Friends are your extended family. They’re there for you during your darkest, as well as your lightest moments. Score, explores the value of friendship, with the added weight of drug addiction. Written by Lucy Bell, the piece places the everyday lives of two teens centre stage.
There’s no airs and definitely no graces as Hannah and Kirsty battle their way through the daily challenges of denial and dangerous choices. Two mothers fighting for perhaps the greatest gift of all, their children; the duo must slip away from the hands of the all encompassing barricade of drug addiction in order to break out of the monotonous and often depressing cycle.
Score starts as it means to go on, Kathleen Fitzpatrick-Milton‘s Hannah and Lara Simpson‘s Kirsty emit a Thelma and Louise solidarity; both of them mavericks in their own right, unapologetic about it and the audience can be rest assured that they will both be each other’s rock to cry on… or will they? Unapologetically navigating their way through the piece, an acapella soundtrack of 90s brit pop, noughties r’n’b and 60s soul, all arranged by underscore the evening. Fitzpatrick-Milton offers a jazz fuelled, soul induced tone to the evening, her vocals beautifully anchoring the musical interludes. Simpson delivers a no holds barred, bold vocal, both collaborating to depict a world of sassiness. Symbolic of the protagonist’s state of mind, All Saints ‘Never Ever‘, Nina Simone‘s ‘I Got Life‘ and Alicia Keys ‘Fallin‘ immediately speaks to the 14-25 year old demographic, and are all well considered choices, bearing in mind that they all grasp the feelings of love and heartbreak.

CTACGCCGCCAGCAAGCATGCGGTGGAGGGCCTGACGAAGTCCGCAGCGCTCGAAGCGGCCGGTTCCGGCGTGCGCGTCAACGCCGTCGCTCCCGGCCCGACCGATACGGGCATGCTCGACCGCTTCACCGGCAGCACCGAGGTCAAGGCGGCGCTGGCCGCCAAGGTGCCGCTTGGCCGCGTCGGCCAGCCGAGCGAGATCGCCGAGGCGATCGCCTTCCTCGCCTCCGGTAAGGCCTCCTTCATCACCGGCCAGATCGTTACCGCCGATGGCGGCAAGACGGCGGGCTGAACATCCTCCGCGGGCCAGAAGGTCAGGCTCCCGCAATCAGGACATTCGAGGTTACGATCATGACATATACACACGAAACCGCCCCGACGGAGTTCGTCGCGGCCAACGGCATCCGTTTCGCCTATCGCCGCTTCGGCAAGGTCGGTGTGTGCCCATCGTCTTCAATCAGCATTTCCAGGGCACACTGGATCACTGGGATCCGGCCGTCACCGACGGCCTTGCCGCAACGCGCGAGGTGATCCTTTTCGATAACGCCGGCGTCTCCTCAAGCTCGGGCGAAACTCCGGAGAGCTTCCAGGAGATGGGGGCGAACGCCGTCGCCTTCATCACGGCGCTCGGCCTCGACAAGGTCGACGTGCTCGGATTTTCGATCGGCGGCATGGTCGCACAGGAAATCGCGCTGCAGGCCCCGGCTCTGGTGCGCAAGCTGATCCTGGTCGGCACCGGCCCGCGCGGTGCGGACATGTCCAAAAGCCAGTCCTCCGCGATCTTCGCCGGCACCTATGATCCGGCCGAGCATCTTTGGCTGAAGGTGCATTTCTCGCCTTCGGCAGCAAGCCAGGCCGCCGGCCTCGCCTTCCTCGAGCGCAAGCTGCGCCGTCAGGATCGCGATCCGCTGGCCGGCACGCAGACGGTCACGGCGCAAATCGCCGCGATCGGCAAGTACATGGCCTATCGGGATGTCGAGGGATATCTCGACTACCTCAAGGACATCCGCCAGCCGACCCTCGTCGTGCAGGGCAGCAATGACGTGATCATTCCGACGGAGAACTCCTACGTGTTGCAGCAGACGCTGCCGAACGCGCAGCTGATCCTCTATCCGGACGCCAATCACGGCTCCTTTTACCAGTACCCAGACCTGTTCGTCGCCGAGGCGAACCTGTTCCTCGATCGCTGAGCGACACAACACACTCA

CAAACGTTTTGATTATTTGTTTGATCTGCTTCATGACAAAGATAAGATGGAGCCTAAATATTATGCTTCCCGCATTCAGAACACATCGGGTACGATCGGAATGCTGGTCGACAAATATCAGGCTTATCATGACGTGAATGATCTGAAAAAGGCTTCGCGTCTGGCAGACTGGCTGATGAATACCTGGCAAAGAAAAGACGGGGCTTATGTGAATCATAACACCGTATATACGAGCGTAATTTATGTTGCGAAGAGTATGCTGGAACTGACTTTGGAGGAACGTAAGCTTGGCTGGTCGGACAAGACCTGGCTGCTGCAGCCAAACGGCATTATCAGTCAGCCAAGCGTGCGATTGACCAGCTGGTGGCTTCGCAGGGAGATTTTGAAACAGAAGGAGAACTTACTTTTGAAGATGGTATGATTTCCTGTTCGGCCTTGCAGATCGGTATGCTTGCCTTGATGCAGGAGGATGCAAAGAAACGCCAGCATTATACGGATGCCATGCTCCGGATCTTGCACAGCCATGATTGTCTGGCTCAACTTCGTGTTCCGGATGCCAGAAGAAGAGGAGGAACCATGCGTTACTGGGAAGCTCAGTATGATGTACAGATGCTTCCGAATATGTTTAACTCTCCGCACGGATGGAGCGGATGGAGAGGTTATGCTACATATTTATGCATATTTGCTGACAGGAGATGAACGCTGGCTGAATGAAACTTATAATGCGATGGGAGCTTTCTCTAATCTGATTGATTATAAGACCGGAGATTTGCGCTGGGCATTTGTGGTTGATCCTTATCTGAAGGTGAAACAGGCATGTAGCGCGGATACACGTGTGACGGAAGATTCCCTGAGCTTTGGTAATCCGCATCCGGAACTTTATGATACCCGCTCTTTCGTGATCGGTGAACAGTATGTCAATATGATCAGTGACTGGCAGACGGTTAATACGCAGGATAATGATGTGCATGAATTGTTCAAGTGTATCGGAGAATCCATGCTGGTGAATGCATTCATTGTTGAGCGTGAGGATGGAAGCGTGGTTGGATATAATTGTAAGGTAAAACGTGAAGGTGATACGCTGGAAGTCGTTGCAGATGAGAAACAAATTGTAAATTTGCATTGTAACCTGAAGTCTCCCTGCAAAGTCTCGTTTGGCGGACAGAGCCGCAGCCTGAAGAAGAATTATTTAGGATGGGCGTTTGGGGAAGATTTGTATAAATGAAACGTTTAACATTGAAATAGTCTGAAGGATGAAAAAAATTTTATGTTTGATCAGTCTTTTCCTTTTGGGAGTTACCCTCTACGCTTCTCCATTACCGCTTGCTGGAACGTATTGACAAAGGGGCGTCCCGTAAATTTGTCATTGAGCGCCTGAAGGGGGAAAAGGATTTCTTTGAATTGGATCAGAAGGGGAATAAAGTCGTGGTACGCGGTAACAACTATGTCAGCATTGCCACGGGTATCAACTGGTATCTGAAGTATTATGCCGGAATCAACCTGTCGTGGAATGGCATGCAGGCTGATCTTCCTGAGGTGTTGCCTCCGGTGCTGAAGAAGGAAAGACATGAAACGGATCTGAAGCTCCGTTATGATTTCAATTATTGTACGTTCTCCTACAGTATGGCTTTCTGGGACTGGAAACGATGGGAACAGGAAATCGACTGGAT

What gives the play it’s backbone is the bravery of the parents currently recovering from the consequences of drug addiction who contributed their stories to playwright Lucy Bell, creating a source of inspiration for the piece. Placing two young females in a not so glamorous type of light is brave; challenging the typical presentation of teens either clashing with authority, or pining over their latest crush. This in turn contributes to the ever growing spectrum of female identity presented on stage.
Score features a cast of two, however we’re presented with a variety of characters along the way, from a case worker, to a drug dealer. These personalities have the potential to shift the mood of the production, however they never truly do so. The cast would benefit from truly differentiating the characters by embodying physicality, which in turn will support their changes of dialect or accent which they manage to succeed in.
The piece is steady, apart from the depiction of Hannah drug taking the once that really packs a punch. Score is safe, and doesn’t truly feel like there is jeopardy along the way. The undercurrent of the two young mothers fighting for the right to see their children should truly move me to tears, however I am not. Lizzie French‘s wired fence staging upstage presents a frantic energy, as props such as costume pieces are scattered all over the striking set piece. This energy in part does feature in Stephanie Kempson‘s production, however the emphasis lays in the power of the voice and how it can bring anyone together which is a lovely thought to leave with. 3/5
Review written by Lucy Basaba.
Score was shown at the Royal Festival Hall from Thursday 22nd until Friday 23rd October as part of this year’s WHY Festival. For more information on the festival, visit here…